In each film, Malick also features a foil to each of these seemingly innocent and hopeful characters, figures who are disillusioned by what they see and experience, and struggle with life as they know it. In The Thin Red Line, this character is First Sergeant Welsh (Sean Penn), who is cold and disgruntled by the war, the destruction of life, and the lies, often finding himself in disagreement with Witt and his belief in something better. Similarly, Captain John Smith (Colin Farrell) struggles to lead his men in settling the New World and following through with England’s mission while his heart is led astray by his love for Pocahontas. The eldest son (also played by Sean Penn as an adult) in The Tree of Life experiences the same inner conflict as he bears the burden of his father’s demands for success and obedience, losing hope in God and life as he sees the bad that exists in the world and ventures off the path of good in his youth. Through these two types of characters, Malick is able to create stories that develop important themes related to life and humanity.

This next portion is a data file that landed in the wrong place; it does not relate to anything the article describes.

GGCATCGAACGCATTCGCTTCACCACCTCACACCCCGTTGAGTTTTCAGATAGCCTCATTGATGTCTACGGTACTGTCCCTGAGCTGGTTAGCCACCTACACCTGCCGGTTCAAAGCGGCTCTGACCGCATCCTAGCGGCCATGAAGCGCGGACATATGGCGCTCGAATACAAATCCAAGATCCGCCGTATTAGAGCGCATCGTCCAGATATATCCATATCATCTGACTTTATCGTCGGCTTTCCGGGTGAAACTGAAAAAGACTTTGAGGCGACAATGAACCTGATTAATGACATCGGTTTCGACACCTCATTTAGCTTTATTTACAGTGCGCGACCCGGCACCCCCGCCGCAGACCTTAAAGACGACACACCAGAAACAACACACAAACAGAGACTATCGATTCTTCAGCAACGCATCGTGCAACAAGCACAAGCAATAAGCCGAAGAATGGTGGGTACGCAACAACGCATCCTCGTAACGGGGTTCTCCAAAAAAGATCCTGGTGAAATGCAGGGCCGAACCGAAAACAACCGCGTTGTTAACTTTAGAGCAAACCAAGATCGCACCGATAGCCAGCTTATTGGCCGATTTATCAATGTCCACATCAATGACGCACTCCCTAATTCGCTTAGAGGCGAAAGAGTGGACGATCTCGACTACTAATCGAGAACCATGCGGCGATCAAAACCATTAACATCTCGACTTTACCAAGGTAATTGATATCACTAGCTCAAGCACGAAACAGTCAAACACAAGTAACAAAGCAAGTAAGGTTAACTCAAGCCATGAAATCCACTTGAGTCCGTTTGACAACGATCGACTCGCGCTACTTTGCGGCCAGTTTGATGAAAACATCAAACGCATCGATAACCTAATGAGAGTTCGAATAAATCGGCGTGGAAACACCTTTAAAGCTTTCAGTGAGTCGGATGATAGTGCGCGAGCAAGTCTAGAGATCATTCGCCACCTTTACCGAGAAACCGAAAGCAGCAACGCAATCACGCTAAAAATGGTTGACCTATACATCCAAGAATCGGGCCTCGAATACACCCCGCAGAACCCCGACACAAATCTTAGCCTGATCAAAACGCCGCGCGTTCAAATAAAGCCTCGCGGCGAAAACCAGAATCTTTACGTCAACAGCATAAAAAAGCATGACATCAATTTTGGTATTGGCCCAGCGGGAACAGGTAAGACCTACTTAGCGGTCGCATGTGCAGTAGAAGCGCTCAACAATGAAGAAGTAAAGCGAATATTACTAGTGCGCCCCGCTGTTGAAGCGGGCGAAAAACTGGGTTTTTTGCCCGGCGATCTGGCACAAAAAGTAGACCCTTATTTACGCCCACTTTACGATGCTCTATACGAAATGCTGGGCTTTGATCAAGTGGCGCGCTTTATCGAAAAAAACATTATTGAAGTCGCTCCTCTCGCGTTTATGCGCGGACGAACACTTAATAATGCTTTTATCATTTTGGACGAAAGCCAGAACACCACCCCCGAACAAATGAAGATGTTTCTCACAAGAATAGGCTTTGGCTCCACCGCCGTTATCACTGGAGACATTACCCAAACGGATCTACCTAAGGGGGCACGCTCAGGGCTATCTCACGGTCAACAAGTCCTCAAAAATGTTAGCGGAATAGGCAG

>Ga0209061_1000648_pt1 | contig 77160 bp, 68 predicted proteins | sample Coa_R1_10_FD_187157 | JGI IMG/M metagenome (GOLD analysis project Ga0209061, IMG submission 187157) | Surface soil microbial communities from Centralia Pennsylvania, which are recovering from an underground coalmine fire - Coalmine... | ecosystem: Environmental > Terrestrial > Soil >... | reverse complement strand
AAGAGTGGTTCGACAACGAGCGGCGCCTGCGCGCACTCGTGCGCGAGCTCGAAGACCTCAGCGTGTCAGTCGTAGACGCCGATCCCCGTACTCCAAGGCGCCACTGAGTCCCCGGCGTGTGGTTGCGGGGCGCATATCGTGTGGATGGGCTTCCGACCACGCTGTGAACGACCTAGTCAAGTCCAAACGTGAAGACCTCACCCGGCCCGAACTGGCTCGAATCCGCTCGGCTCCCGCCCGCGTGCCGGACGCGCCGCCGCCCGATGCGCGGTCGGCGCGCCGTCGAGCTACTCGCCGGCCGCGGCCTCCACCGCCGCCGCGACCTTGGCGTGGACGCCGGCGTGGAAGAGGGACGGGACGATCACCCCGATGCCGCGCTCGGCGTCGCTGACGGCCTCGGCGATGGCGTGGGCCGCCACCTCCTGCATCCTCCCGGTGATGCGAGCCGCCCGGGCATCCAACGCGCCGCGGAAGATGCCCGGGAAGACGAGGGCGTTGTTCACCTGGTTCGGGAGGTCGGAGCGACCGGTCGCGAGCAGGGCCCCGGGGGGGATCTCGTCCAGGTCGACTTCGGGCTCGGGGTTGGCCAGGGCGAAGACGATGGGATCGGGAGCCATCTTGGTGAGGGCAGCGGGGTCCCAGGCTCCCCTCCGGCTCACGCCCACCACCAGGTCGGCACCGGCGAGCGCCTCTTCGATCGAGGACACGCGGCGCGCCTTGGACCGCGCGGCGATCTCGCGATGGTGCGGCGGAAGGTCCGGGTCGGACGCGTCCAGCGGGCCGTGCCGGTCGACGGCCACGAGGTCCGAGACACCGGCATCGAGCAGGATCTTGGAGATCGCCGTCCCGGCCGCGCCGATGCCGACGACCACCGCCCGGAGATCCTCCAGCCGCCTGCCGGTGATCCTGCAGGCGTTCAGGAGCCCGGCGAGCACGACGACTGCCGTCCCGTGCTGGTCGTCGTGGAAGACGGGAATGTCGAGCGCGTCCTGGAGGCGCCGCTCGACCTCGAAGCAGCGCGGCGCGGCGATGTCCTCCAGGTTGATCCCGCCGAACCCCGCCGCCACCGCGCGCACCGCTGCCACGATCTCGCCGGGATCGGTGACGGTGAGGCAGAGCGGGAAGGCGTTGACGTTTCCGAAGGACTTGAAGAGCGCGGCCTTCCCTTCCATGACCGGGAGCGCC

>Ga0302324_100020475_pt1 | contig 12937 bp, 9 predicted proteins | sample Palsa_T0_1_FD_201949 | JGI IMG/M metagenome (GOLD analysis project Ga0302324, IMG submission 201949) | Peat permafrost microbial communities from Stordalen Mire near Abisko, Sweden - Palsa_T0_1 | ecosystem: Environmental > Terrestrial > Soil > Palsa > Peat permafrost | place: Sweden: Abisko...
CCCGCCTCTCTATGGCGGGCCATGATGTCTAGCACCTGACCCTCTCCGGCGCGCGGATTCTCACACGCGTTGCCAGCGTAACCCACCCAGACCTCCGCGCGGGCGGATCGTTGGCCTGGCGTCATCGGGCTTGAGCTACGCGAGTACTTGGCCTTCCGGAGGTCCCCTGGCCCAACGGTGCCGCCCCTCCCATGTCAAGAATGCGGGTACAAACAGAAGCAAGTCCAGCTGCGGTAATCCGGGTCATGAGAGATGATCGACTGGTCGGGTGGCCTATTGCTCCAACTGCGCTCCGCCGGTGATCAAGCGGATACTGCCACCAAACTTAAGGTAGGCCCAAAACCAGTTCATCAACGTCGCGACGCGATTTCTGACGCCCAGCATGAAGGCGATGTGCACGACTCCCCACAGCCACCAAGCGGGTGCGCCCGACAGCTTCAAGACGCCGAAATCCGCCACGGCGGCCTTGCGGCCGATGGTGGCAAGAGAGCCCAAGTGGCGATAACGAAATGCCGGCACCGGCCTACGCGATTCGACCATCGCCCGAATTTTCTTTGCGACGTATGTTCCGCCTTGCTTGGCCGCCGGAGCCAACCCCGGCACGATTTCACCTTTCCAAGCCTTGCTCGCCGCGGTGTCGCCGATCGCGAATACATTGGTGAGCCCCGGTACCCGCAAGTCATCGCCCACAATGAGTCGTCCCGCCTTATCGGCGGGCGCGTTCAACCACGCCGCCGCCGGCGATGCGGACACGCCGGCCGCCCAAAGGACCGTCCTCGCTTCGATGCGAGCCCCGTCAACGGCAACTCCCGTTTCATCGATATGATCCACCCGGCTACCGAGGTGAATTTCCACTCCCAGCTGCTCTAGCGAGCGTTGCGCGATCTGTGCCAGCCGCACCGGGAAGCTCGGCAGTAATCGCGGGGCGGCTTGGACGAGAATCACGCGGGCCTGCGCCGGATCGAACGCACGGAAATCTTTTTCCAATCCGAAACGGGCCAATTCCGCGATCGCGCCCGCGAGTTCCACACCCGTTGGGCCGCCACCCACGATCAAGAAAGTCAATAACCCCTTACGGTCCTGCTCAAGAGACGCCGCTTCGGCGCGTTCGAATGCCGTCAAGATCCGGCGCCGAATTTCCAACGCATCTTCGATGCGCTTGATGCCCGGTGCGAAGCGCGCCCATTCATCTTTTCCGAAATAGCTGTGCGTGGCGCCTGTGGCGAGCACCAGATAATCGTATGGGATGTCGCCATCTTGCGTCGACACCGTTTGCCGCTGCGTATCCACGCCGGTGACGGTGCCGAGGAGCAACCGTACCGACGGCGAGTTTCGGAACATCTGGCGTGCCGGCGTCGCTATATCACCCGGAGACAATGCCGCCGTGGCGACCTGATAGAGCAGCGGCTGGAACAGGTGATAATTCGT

It is easy to view Malick’s career and his works with a skeptical, and perhaps, even critical eye. His unique, patented style may often seem elusive. His typically long films that venture into deep themes through complex stories, imagery, and a lack of conventional dialogue, can appear disconnected. However, it is exactly this style that makes his work so great and has forever carved his name in film history. His style is unparalleled and few dare to explore such thought-provoking themes in the film and entertainment industry today. Not only does he direct these complicated films, but he also writes them, tying together numerous subplots and piecing together different images to create his final product and story. With the release of The Tree of Life, perhaps a capstone to a brilliant career, Malick’s imagination, creativity, and genius will forever resonate in cinematic history, as he will be remembered as one of the best directors, writers, and perhaps philosophers of the modern era.